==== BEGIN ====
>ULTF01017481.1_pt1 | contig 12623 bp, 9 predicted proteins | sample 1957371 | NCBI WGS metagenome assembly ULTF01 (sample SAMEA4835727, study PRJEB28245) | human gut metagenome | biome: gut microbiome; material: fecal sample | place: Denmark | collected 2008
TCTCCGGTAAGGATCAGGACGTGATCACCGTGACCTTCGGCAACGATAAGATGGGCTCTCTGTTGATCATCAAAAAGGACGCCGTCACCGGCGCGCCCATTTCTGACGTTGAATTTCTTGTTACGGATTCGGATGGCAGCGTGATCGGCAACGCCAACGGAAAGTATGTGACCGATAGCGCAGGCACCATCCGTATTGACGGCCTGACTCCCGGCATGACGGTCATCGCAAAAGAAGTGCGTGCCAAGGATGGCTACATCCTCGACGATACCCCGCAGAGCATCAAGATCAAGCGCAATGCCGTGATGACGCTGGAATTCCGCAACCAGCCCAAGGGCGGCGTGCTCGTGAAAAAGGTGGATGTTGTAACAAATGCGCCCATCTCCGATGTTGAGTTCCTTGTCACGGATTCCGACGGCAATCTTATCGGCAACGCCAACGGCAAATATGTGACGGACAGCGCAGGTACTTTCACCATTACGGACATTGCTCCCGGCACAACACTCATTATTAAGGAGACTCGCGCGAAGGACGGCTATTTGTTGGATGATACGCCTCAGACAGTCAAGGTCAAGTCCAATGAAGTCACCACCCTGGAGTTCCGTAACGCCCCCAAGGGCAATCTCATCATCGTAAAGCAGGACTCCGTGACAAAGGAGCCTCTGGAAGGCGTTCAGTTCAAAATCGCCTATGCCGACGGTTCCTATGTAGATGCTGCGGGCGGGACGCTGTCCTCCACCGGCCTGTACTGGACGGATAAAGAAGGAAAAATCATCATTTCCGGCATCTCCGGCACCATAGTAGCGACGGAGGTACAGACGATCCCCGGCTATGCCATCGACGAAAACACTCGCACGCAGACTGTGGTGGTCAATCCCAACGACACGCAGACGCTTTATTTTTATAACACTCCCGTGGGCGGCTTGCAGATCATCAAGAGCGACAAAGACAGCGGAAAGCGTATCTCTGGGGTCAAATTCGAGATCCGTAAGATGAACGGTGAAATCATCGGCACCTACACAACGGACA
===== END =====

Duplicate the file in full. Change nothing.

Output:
>ULTF01017481.1_pt1 | contig 12623 bp, 9 predicted proteins | sample 1957371 | NCBI WGS metagenome assembly ULTF01 (sample SAMEA4835727, study PRJEB28245) | human gut metagenome | biome: gut microbiome; material: fecal sample | place: Denmark | collected 2008
TCTCCGGTAAGGATCAGGACGTGATCACCGTGACCTTCGGCAACGATAAGATGGGCTCTCTGTTGATCATCAAAAAGGACGCCGTCACCGGCGCGCCCATTTCTGACGTTGAATTTCTTGTTACGGATTCGGATGGCAGCGTGATCGGCAACGCCAACGGAAAGTATGTGACCGATAGCGCAGGCACCATCCGTATTGACGGCCTGACTCCCGGCATGACGGTCATCGCAAAAGAAGTGCGTGCCAAGGATGGCTACATCCTCGACGATACCCCGCAGAGCATCAAGATCAAGCGCAATGCCGTGATGACGCTGGAATTCCGCAACCAGCCCAAGGGCGGCGTGCTCGTGAAAAAGGTGGATGTTGTAACAAATGCGCCCATCTCCGATGTTGAGTTCCTTGTCACGGATTCCGACGGCAATCTTATCGGCAACGCCAACGGCAAATATGTGACGGACAGCGCAGGTACTTTCACCATTACGGACATTGCTCCCGGCACAACACTCATTATTAAGGAGACTCGCGCGAAGGACGGCTATTTGTTGGATGATACGCCTCAGACAGTCAAGGTCAAGTCCAATGAAGTCACCACCCTGGAGTTCCGTAACGCCCCCAAGGGCAATCTCATCATCGTAAAGCAGGACTCCGTGACAAAGGAGCCTCTGGAAGGCGTTCAGTTCAAAATCGCCTATGCCGACGGTTCCTATGTAGATGCTGCGGGCGGGACGCTGTCCTCCACCGGCCTGTACTGGACGGATAAAGAAGGAAAAATCATCATTTCCGGCATCTCCGGCACCATAGTAGCGACGGAGGTACAGACGATCCCCGGCTATGCCATCGACGAAAACACTCGCACGCAGACTGTGGTGGTCAATCCCAACGACACGCAGACGCTTTATTTTTATAACACTCCCGTGGGCGGCTTGCAGATCATCAAGAGCGACAAAGACAGCGGAAAGCGTATCTCTGGGGTCAAATTCGAGATCCGTAAGATGAACGGTGAAATCATCGGCACCTACACAACGGACA